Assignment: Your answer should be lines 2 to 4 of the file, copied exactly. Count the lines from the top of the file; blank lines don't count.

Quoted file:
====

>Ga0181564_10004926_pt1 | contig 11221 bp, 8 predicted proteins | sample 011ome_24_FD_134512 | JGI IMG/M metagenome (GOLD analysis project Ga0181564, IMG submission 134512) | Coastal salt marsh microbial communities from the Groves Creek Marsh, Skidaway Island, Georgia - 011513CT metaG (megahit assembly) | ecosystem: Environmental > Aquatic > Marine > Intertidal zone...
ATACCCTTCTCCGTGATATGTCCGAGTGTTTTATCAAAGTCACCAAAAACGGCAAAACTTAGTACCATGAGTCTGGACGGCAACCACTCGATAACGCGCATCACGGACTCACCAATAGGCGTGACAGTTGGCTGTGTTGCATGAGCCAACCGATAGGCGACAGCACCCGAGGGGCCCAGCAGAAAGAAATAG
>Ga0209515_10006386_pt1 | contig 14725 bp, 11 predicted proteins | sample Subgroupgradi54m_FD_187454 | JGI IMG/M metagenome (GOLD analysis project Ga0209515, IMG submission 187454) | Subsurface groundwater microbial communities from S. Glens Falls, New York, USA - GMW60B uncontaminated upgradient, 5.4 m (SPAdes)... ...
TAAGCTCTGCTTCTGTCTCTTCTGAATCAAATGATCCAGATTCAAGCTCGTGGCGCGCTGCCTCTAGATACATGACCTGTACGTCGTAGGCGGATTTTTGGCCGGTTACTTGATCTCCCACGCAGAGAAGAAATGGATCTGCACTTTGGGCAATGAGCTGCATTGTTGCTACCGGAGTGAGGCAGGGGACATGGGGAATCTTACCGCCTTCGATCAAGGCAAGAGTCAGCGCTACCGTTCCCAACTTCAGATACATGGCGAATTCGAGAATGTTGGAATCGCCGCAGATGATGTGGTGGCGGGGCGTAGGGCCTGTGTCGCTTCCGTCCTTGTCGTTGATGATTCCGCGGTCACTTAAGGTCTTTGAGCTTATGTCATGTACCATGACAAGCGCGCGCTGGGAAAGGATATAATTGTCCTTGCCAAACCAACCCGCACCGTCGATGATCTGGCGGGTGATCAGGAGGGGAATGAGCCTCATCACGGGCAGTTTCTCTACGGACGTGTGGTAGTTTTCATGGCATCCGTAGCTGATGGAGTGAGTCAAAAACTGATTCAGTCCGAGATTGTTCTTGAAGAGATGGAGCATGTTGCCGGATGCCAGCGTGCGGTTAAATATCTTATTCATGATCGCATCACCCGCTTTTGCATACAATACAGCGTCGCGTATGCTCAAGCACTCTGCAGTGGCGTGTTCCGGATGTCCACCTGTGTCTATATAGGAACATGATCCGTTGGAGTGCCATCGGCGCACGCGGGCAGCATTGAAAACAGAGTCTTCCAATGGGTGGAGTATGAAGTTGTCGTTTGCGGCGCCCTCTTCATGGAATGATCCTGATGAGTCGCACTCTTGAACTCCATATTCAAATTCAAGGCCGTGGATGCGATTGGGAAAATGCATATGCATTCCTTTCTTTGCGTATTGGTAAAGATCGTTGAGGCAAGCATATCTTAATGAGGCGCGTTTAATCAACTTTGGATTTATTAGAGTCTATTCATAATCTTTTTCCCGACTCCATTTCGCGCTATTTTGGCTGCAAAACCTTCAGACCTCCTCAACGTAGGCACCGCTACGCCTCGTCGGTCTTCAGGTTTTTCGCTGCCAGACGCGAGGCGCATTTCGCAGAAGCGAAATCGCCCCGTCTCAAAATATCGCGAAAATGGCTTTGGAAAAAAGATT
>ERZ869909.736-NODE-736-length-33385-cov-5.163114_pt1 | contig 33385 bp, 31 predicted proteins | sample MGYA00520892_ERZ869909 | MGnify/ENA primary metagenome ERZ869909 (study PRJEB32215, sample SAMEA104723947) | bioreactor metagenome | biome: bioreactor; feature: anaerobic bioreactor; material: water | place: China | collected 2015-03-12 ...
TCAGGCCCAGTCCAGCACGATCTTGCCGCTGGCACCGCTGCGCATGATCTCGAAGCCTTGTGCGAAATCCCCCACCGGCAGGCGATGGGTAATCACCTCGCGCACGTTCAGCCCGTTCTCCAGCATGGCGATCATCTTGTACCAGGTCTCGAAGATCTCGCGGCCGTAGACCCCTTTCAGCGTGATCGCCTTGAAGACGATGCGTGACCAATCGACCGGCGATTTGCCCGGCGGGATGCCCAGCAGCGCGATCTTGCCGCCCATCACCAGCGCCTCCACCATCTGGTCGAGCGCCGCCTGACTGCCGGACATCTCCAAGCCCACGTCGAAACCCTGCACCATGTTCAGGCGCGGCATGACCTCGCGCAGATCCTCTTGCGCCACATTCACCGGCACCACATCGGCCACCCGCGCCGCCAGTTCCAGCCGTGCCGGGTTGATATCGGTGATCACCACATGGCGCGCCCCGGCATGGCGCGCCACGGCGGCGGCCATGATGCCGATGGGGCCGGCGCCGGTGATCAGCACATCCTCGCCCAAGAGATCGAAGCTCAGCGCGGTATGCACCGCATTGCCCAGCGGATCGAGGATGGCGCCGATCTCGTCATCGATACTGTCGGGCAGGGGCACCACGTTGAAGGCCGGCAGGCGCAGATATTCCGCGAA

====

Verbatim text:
ATACCCTTCTCCGTGATATGTCCGAGTGTTTTATCAAAGTCACCAAAAACGGCAAAACTTAGTACCATGAGTCTGGACGGCAACCACTCGATAACGCGCATCACGGACTCACCAATAGGCGTGACAGTTGGCTGTGTTGCATGAGCCAACCGATAGGCGACAGCACCCGAGGGGCCCAGCAGAAAGAAATAG
>Ga0209515_10006386_pt1 | contig 14725 bp, 11 predicted proteins | sample Subgroupgradi54m_FD_187454 | JGI IMG/M metagenome (GOLD analysis project Ga0209515, IMG submission 187454) | Subsurface groundwater microbial communities from S. Glens Falls, New York, USA - GMW60B uncontaminated upgradient, 5.4 m (SPAdes)... ...
TAAGCTCTGCTTCTGTCTCTTCTGAATCAAATGATCCAGATTCAAGCTCGTGGCGCGCTGCCTCTAGATACATGACCTGTACGTCGTAGGCGGATTTTTGGCCGGTTACTTGATCTCCCACGCAGAGAAGAAATGGATCTGCACTTTGGGCAATGAGCTGCATTGTTGCTACCGGAGTGAGGCAGGGGACATGGGGAATCTTACCGCCTTCGATCAAGGCAAGAGTCAGCGCTACCGTTCCCAACTTCAGATACATGGCGAATTCGAGAATGTTGGAATCGCCGCAGATGATGTGGTGGCGGGGCGTAGGGCCTGTGTCGCTTCCGTCCTTGTCGTTGATGATTCCGCGGTCACTTAAGGTCTTTGAGCTTATGTCATGTACCATGACAAGCGCGCGCTGGGAAAGGATATAATTGTCCTTGCCAAACCAACCCGCACCGTCGATGATCTGGCGGGTGATCAGGAGGGGAATGAGCCTCATCACGGGCAGTTTCTCTACGGACGTGTGGTAGTTTTCATGGCATCCGTAGCTGATGGAGTGAGTCAAAAACTGATTCAGTCCGAGATTGTTCTTGAAGAGATGGAGCATGTTGCCGGATGCCAGCGTGCGGTTAAATATCTTATTCATGATCGCATCACCCGCTTTTGCATACAATACAGCGTCGCGTATGCTCAAGCACTCTGCAGTGGCGTGTTCCGGATGTCCACCTGTGTCTATATAGGAACATGATCCGTTGGAGTGCCATCGGCGCACGCGGGCAGCATTGAAAACAGAGTCTTCCAATGGGTGGAGTATGAAGTTGTCGTTTGCGGCGCCCTCTTCATGGAATGATCCTGATGAGTCGCACTCTTGAACTCCATATTCAAATTCAAGGCCGTGGATGCGATTGGGAAAATGCATATGCATTCCTTTCTTTGCGTATTGGTAAAGATCGTTGAGGCAAGCATATCTTAATGAGGCGCGTTTAATCAACTTTGGATTTATTAGAGTCTATTCATAATCTTTTTCCCGACTCCATTTCGCGCTATTTTGGCTGCAAAACCTTCAGACCTCCTCAACGTAGGCACCGCTACGCCTCGTCGGTCTTCAGGTTTTTCGCTGCCAGACGCGAGGCGCATTTCGCAGAAGCGAAATCGCCCCGTCTCAAAATATCGCGAAAATGGCTTTGGAAAAAAGATT